And they told him all the words of Joseph, which he had said to them: and when he saw the wagons which Joseph had sent to carry him…
1. No wonder certainly that Jacob could not believe his sons. You know from their history, and particularly from that part which is mingled with the earlier days of Joseph, how deceitfulness (inherited, too, from their parents and ancestry) had marked their conduct towards their father Jacob, whose life, I suspect, was often rendered very bitter by sad instances of their deceitfulness, and by the painful reflections upon his own conduct in his earlier days, which those instances would produce. Even Joseph's messages were not believed by Jacob, not because Jacob doubted them, but because he could not believe the messengers.
II. And that Jacob believed at last, was convinced of the truthfulness of the messages, and going down to Egypt, he saw Joseph, often enjoyed his society, and finished his eventful pilgrimage there in peace, and with the full certainty of being buried in "the promised land." A sight of Joseph's waggons convinced him.
III. We have in this affecting narrative an illustration of two important ways by which truth may be received, and indeed. through which it may be communicated. The difference betwixt the mode of teaching a truth by a simple revelation or message, and by the medium of the sight, is not, indeed, in the strictest sense of the term, that of an "objective " and a "subjective" truth; but it is very nearly this. For though indeed it may be said truly enough that teaching by means of any of the senses is "objective," there is nearly all the difference between "objective " and "subjective " in teaching by means of the sight and by means of words; because whatever the eye learns is learned by a real object, or by an object which does not profess to be the thing itself, but a recognized representation thereof. Thus the message of Joseph delivered by his brethren to their father was really (in my view) a "subjective" truth; I mean it was truth which he was to receive. But then, though the ear was the medium of reception, faith or credibility in the veracity of his children was necessary ere he could profit by it. And this faith he had not in them. He could not believe them, and he only became agitated; but the sight of the waggons convinced him. The truth was exhibited by another means; but I think also it was truth in another form. It was the truth that Joseph was alive, "objectively" brought home to Jacob by visible tangible realities. They were not like Joseph; they were not pictures, "carvings," imitations of him; but there was a reality, a matter of fact truthfulness about what he there saw before him, which, though not a convincing demonstration, was a thoroughly satisfying "objective" realization to the eye of what would not have happened but for the true loving tenderness of his long lost son. And this "objective" truth seen as an object by the eye gave reality to the " subjective" message, heard by the ear, indeed, but receivable only by the mind through faith, so that though it is said of that "subjective" truth Jacob believed not the messengers, it is immediately recorded of the "objective" truth that "when he saw the waggons which Joseph had sent to carry him, the spirit of Jacob their father revived, and he said, "It is enough; Joseph, my son, is yet alive: I will go, and see him before I die."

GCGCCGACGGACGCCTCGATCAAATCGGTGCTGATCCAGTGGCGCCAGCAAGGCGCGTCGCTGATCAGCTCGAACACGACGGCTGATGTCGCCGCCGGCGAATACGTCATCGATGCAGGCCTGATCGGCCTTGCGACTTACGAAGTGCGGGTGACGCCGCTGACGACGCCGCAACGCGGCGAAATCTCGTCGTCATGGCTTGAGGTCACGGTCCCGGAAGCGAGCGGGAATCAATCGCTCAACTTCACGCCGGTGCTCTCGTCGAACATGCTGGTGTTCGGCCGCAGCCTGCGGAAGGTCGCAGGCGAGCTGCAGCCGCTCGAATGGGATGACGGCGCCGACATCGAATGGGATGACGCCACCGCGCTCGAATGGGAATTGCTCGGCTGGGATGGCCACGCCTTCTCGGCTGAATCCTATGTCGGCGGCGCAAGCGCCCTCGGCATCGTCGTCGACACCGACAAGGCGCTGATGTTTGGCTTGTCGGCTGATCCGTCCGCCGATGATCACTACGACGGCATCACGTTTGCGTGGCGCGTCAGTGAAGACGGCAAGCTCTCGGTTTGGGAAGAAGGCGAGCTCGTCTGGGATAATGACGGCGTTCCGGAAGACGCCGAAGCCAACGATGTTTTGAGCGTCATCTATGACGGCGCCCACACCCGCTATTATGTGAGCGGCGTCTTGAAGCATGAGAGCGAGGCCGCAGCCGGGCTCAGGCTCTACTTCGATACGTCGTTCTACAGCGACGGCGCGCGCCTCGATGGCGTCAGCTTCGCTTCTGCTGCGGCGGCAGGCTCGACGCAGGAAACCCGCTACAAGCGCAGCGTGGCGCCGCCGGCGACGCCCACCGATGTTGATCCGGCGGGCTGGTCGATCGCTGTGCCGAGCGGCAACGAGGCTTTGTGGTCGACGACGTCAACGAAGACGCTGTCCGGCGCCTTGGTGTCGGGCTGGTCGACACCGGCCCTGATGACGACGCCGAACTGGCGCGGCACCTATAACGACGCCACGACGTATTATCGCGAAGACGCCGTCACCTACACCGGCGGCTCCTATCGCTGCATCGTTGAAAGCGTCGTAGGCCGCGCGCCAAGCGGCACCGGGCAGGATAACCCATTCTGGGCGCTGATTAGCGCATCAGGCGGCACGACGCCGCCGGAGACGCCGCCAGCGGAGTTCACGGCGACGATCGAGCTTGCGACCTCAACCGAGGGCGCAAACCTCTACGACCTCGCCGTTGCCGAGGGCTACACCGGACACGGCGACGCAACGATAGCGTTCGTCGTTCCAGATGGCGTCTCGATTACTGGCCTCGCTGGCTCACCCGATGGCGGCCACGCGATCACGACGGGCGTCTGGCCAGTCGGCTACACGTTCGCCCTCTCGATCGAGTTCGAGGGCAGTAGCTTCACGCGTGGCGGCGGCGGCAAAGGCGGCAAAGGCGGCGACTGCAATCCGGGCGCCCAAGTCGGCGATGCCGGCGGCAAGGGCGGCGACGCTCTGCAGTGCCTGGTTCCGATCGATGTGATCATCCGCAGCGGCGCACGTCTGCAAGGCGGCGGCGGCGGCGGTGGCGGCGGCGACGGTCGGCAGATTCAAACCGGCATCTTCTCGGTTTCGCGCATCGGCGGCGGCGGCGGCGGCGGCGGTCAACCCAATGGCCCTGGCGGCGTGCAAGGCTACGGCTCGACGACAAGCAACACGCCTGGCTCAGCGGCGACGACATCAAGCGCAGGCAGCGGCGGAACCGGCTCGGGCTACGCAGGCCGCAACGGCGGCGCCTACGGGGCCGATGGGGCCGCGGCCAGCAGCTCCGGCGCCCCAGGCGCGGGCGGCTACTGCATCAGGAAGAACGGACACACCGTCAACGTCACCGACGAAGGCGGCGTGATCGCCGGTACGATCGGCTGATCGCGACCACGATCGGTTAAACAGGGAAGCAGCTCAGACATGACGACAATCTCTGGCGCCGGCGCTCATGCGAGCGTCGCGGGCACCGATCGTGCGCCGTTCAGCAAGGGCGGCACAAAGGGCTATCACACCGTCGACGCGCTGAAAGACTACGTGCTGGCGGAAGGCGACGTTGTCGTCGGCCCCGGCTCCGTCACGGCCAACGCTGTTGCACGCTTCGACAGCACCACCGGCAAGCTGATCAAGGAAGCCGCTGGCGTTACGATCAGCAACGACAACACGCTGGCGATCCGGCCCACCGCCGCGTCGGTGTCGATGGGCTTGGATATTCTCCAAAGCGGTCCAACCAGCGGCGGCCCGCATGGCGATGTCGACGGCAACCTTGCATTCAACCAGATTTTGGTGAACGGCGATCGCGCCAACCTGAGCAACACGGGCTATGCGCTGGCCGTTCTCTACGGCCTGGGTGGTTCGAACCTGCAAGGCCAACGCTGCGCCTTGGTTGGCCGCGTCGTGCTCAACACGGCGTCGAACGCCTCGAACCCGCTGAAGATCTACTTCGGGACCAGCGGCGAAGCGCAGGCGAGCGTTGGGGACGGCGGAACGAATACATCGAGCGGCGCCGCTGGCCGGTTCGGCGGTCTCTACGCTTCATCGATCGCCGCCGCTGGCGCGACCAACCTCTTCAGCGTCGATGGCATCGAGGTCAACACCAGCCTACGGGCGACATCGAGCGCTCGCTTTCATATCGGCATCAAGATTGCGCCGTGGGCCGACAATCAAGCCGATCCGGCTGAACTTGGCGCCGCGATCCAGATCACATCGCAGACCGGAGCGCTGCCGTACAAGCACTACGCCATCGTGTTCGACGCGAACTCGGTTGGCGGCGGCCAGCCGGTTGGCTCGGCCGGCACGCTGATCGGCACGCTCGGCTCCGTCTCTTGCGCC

IV. The application of these observations to the Lord's Supper, and indeed to either of the Sacraments, appears to me to be obvious and easy. Your only means of salvation is Christ Jesus, crucified for you and risen. God in Christ reconciling the world unto Himself; Christ, the Son of God, who, by His one oblation offered once for all, hath put away sin by the sacrifice of Himself, forms, through the Holy Spirit, your great hope of acceptance with God. The messages sent to you from heaven are true, and abound in tenderness; they are like Joseph's message, full of truth and love. From various causes men demur to receive them. We who bring the messages are often not believed, You to whom the messages are delivered are conscious of many things which you think incapacitate you from applying them to yourselves. The blessed truths of salvation thus presented for your faith to receive and to make personally your own "subjectively," are too often not received. But then, amidst all this clatter of disputings, doubtings and arguing, what meaneth this service? What meaneth it that to-day, that every Sunday throughout Christendom, in thousands and thousands of churches, and by many thousands and even millions of Christians, a simple though significant act is celebrated, even as it has been since the last Passover, and will continue to be so "till He come" who at first appointed it? Why is it that Christians from time to time gather together to break this bread and to drink this cup? What mean ye by this service? It is "objectively" for you what the waggons proved to Jacob. It is a very simple, but "objective" act, which brings before you vividly the love of Christ, in giving His body and His blood upon the Cross for you.
(G. Venables, S. C. L.)
Parallel VersesKJV: And they told him all the words of Joseph, which he had said unto them: and when he saw the wagons which Joseph had sent to carry him, the spirit of Jacob their father revived:
WEB: They told him all the words of Joseph, which he had said to them. When he saw the wagons which Joseph had sent to carry him, the spirit of Jacob, their father, revived.